Senate sends financial literacy, tech advisory panel bills to Gov. DeSantis

Piggy bank on top of books with chalkboard
One bill requires students entering high school in the 2023-24 school year to take a financial literacy course.

The Senate on Monday formally sent two bills to Gov. Ron DeSantis’ desk which would make changes to a panel overseeing technology designed to assist persons with disabilities and add a new requirement for K-12 schools to create financial literacy standards.

The financial literacy bill (SB 1054) is named the “Dorothy L. Hukill Financial Literacy Act” in honor of the late senator from Volusia County who championed the issue during her time in office.

Schools would be required to “establish specific curricular content for, at a minimum, personal financial literacy and money management” starting with students entering 9th grade in the 2023-24 school year. Financial literacy will be a required elective class for those entering high school that year.

Courses must include instruction on opening bank accounts, balancing a checkbook, money management, credit scores, personal debt, loan applications, federal income taxes and different types of investments. Republican Sen. Travis Hutson sponsored the legislation.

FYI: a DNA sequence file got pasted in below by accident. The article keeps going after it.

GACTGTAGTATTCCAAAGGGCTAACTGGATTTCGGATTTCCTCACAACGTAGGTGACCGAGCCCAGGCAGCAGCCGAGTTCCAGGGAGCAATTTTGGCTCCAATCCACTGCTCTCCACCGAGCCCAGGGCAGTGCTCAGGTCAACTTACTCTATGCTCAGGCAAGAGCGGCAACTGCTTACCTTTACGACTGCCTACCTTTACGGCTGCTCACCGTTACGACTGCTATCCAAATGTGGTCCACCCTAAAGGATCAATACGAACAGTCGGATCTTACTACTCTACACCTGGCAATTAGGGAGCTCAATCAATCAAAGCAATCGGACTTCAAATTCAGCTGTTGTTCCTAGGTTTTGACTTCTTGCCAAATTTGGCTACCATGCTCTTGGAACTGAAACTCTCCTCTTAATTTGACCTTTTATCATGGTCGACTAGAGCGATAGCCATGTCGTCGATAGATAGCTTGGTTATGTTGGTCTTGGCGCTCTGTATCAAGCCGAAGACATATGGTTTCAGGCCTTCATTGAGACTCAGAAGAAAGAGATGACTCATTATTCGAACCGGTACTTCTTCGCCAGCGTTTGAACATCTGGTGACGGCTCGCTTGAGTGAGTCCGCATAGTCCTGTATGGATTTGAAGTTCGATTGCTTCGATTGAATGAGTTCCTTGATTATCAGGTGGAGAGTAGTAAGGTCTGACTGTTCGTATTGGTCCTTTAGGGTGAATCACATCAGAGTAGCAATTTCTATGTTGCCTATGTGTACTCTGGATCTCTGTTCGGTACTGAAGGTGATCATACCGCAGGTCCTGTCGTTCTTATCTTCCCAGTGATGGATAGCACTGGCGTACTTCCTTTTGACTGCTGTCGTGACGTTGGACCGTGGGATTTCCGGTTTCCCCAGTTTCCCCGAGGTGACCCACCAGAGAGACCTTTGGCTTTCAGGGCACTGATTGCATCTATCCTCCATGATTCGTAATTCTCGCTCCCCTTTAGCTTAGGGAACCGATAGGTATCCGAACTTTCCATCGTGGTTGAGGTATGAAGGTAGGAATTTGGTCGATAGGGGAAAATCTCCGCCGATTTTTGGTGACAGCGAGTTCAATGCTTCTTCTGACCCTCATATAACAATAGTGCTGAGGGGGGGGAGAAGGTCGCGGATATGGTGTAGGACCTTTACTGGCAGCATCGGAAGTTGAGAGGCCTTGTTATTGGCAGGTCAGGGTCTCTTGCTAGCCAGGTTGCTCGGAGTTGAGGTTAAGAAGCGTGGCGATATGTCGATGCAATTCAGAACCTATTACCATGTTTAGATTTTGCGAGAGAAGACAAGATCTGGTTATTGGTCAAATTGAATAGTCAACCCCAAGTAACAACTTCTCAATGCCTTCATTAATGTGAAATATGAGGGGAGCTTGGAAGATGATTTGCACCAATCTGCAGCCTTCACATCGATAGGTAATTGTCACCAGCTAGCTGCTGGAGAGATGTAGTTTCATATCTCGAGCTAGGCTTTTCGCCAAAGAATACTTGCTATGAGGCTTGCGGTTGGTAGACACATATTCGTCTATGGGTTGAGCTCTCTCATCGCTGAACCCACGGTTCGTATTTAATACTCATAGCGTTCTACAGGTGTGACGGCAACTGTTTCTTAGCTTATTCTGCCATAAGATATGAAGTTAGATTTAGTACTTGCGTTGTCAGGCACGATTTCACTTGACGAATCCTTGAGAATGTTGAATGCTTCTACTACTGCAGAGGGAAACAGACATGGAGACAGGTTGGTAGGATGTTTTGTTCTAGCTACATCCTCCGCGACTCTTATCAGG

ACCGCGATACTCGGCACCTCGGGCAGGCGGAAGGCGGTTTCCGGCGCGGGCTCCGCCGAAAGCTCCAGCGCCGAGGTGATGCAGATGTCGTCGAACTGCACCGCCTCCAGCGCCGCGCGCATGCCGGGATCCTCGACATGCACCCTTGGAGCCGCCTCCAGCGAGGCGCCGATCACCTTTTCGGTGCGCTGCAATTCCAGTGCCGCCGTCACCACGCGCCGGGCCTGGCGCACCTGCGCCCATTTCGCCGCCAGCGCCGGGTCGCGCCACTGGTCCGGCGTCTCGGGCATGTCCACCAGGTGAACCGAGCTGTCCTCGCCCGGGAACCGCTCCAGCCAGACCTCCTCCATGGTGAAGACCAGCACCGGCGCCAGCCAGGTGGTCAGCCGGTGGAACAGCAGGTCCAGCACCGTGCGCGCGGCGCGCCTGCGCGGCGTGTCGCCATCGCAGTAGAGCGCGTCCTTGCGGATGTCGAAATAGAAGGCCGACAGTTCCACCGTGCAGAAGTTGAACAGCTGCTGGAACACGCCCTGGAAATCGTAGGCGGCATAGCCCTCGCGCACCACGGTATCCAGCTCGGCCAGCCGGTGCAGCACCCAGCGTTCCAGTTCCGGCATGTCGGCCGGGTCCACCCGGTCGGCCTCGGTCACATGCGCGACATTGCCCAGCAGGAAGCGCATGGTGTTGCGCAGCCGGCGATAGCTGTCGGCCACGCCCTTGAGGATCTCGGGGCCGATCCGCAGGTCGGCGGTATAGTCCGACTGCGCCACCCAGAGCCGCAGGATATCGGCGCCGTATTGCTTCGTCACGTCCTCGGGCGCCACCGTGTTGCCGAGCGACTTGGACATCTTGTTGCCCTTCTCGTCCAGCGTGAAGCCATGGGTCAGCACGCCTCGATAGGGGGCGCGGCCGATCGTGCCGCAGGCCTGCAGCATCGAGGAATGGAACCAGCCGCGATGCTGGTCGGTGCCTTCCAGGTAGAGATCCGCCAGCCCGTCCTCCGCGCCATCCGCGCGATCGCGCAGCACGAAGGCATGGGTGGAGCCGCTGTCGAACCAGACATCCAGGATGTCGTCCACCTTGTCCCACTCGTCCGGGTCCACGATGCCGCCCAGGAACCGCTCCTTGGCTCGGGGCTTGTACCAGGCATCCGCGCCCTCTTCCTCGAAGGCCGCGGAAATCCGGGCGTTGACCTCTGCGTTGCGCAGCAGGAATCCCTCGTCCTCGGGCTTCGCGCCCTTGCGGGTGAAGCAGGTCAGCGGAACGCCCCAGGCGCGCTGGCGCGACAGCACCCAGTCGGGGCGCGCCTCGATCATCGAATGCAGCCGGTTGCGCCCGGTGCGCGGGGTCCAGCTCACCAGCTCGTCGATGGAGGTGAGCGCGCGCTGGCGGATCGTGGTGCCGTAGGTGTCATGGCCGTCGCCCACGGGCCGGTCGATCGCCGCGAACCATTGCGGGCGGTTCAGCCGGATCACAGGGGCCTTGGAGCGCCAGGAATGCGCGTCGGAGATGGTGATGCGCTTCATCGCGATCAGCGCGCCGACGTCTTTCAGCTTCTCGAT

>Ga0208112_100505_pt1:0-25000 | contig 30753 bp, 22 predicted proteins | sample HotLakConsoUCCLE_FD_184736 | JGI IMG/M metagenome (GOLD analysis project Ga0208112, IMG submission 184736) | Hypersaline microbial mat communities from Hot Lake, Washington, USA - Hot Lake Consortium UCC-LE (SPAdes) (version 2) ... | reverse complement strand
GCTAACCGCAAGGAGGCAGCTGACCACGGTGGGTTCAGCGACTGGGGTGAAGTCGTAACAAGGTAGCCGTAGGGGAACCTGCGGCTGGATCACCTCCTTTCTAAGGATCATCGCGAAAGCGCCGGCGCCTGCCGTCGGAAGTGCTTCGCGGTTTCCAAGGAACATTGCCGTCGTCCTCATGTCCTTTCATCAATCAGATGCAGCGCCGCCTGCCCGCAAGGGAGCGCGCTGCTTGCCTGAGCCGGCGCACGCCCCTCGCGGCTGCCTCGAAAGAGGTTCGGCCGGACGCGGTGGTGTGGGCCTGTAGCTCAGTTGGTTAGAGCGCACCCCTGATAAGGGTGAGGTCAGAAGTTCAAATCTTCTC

The other bill (SB 418) alters the rules regarding the makeup of the Florida Assistive Technology Council. It removes the current cap of 27 council members and allows for one member on the panel each to represent consumer groups and industry organizations. It also removes a requirement that one member represent the Florida Independent Living Council, instead allowing the member to represent any independent living center.

Democratic Sen. Jason Pizzo introduced the measure.

The bill also requires the council to be geographically representative of the state and reflect the ethnic, racial, age, disability and gender makeup of Florida. That was done to keep the state in line with federal standards.

Both bills were passed unanimously in each chamber.

When a bill is formally transmitted to DeSantis’ desk, it starts the 15-day clock for him to take action on the legislation, or it becomes law without his signature.

If signed into law, the bills would take effect July 1.

Gray Rohrer


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